5 Ways Game Of Thrones Will Make You a Better Parent


Can you hear that? It’s the sound of muffled sighs and perhaps a few sobs from homes and offices around Australia.

Game of Thrones is over for another season and fans are processing the fact that it’ll be at least 18 months till a new series lands.

Yes, it’s going to be a long time between flagons for our favourites. How will we cope without a weekly dose of Jon, striding around, looking #hotAF and smouldering in his fur? Or Dany blowing s**t up with her dragon children? It’s going to be difficult, that’s for sure.

One thing we can take from having GoT cruelly yanked from our lives (again) is the lessons that it leaves us with. Lessons like “getting jiggy with a sibling never ends well” and “dragons, make sure they’re dead… always.”

There’s also a bunch of parenting gems hidden amongst the broader messages. We’ve chosen five of the best parenting lessons from Game of Thrones, just for you.

Before we progress it has to be said: SPOILERS PEOPLE. If you haven’t watched the last couple of episodes then do yourself a favour. Step away from the screen till after you’ve seen it. We don’t want to ruin your week.

1. Choose the male role models in your kids lives wisely 

4 Parenting Lessons We Learnt From Game Of Thrones

Good male role models are few and far between in GoT, it has to be said. Yes, you can argue that Ned WAS a good choice for his sister Lyanna as guardian for Jon, but then what happens? Ned winds up dead and the Stark boys (and girls) start down a path that frankly leads to some pretty weird s**t (it has to be said that Bran really seems to have gotten the roughest end of that particular stick).

Stannis burns his own daughter at the stake and ‘Uncle Jamie’ is really ‘big daddy Jamie’, both scenarios which are twisted beyond contemplation. We reckon Jon would have made an excellent mentor for his younger brothers but that plan went the way of the wall very early on. The message is clear. Choose the menfolk in your kids lives carefully. Generally, you won’t deal with the undead and ritual stake burnings BUT never underestimate the role of the ‘role model’.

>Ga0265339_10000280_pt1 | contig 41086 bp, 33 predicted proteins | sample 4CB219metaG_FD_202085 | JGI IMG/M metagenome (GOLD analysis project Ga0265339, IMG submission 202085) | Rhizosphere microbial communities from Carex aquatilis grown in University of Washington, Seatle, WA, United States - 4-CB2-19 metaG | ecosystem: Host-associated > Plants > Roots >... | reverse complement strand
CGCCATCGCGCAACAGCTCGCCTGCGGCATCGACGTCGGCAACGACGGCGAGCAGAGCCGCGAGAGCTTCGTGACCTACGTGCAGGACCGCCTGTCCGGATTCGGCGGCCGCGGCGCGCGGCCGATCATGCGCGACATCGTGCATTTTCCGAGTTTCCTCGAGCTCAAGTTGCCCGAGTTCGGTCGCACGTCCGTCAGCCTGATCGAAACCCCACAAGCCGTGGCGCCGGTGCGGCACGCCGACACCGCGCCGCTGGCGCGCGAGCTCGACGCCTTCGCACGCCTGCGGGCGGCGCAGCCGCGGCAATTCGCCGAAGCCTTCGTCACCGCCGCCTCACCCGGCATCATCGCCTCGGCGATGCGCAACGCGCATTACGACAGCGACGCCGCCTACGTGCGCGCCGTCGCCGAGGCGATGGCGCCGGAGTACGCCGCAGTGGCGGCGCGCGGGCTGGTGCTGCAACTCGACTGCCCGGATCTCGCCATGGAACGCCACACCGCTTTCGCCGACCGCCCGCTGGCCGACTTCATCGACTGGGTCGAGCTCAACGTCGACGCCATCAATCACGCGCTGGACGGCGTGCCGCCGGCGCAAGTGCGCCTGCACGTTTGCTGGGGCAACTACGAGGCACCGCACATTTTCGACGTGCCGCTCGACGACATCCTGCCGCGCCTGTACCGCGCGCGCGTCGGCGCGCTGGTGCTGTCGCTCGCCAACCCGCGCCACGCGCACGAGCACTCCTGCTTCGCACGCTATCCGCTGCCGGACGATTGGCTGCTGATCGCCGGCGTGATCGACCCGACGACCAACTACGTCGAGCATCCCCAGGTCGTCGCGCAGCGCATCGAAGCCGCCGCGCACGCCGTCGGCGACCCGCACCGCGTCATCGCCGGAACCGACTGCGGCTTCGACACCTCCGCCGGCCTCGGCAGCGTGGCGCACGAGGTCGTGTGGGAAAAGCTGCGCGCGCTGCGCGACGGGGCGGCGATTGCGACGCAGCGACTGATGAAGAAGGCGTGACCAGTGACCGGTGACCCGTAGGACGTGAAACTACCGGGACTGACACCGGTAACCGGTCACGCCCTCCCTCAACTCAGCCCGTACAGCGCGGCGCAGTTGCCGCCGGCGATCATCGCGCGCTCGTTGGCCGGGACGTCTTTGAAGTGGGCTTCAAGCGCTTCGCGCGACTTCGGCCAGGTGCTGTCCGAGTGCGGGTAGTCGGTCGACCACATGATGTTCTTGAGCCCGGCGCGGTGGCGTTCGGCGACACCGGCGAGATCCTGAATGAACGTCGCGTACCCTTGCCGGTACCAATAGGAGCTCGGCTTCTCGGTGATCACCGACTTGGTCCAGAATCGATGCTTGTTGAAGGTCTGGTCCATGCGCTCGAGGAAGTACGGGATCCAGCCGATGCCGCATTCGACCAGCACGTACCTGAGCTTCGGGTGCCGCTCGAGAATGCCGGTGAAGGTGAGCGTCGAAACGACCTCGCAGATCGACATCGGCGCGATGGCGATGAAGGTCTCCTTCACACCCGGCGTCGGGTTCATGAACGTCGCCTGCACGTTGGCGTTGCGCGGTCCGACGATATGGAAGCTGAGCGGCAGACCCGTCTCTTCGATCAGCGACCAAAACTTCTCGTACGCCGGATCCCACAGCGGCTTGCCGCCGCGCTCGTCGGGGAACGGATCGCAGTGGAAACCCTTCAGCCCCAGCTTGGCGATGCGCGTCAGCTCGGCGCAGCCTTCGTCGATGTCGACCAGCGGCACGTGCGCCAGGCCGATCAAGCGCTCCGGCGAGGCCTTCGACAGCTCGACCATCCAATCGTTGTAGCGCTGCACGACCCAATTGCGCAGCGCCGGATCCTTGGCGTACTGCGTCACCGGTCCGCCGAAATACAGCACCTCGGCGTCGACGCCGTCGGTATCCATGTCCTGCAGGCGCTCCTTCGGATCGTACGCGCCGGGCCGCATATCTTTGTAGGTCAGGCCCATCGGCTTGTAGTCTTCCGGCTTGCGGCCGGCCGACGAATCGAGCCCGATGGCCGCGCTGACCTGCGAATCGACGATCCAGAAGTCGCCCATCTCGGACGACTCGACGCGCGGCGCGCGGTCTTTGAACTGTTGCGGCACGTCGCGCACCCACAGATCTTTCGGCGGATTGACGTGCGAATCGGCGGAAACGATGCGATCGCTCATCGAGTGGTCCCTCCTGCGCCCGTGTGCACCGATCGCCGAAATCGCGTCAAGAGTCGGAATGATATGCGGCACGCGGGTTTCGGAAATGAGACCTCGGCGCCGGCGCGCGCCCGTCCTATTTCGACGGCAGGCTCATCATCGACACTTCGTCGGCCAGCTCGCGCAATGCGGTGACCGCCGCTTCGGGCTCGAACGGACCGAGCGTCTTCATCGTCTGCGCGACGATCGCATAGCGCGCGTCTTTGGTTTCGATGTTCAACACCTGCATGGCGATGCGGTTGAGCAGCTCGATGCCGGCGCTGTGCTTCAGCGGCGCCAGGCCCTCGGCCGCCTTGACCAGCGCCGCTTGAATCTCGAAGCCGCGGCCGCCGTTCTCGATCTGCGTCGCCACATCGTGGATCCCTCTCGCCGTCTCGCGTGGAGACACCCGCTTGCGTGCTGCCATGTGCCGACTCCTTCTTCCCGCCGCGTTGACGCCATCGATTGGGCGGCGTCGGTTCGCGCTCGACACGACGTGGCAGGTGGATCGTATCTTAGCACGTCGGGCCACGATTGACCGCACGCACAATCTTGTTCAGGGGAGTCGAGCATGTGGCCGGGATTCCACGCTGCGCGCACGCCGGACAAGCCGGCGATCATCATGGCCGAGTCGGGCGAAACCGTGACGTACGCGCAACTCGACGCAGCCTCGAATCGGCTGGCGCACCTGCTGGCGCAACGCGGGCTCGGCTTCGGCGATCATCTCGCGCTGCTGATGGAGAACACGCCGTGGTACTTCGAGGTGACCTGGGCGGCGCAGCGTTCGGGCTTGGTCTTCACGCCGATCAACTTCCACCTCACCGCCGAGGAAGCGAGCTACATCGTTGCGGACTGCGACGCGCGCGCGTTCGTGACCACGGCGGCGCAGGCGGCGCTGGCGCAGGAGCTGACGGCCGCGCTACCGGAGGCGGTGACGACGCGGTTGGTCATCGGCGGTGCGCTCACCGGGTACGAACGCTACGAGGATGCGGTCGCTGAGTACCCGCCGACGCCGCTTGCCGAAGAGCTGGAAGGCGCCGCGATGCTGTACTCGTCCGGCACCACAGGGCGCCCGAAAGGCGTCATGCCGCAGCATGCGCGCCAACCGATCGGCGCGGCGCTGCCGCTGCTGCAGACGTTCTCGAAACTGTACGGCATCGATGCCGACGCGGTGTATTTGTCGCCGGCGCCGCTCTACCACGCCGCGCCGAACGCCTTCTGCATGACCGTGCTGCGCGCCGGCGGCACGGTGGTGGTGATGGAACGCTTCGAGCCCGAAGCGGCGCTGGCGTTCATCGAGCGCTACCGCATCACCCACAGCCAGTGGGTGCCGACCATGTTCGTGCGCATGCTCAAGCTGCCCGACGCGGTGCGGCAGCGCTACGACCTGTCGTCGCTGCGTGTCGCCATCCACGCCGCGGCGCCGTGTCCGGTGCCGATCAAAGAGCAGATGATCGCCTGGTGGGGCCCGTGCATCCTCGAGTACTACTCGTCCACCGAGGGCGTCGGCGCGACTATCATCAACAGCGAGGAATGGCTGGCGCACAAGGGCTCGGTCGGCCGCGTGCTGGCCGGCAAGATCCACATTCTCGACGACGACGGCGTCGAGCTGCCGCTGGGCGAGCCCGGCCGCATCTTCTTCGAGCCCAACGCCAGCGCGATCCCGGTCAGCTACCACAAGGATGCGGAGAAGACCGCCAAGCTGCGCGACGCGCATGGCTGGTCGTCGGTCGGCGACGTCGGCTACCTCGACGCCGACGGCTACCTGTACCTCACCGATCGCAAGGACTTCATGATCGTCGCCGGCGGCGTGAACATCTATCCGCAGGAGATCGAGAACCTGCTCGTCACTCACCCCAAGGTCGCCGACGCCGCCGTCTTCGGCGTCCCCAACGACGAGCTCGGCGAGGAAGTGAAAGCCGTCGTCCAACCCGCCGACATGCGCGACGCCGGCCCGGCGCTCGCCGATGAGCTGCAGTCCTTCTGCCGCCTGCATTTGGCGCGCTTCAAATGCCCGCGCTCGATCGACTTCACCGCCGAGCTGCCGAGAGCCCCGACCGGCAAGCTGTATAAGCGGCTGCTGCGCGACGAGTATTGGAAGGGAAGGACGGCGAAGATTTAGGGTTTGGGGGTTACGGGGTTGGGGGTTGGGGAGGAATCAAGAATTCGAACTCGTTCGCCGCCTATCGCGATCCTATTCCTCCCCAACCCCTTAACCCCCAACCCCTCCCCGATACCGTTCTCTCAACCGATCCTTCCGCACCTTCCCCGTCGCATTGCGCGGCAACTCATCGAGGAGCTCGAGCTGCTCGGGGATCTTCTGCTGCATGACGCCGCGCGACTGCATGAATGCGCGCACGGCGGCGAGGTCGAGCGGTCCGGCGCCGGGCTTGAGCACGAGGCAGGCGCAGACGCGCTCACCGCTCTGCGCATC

2. Say ‘sayonara’ to gender roles

Parenting Lessons From Game Of Thrones

If Arya Stark has taught us anything (apart from many, varied methods of revenge), it’s that gender and more specifically, gender roles, are an illusion. The youngest daughter of Ned and Catelyn, Arya was always expected to follow in older sister Sansa’s more ladylike footsteps. Sewing and needlepoint weren’t really her thing though. The writing should have been on the wall in Season 1 when Ned warned his daughter against ‘playing’ with swords.

“Little ladies shouldn’t play with swords.” – Ned Stark
“I wasn’t playing and I don’t want to be a lady.” – Arya Stark

YEEEES Arya, you badass. Look, we wouldn’t recommend that your little girl follows in Arya’s exact footsteps – be wary of pie-baking daughters if that happens – but it’s always worth remembering that our kids choose their interests based on what appeals to them. And this is regardless of whether they happen to be traditionally ‘boy’ or ‘girl’ focused, so embrace that curiosity and enthusiasm, however it comes.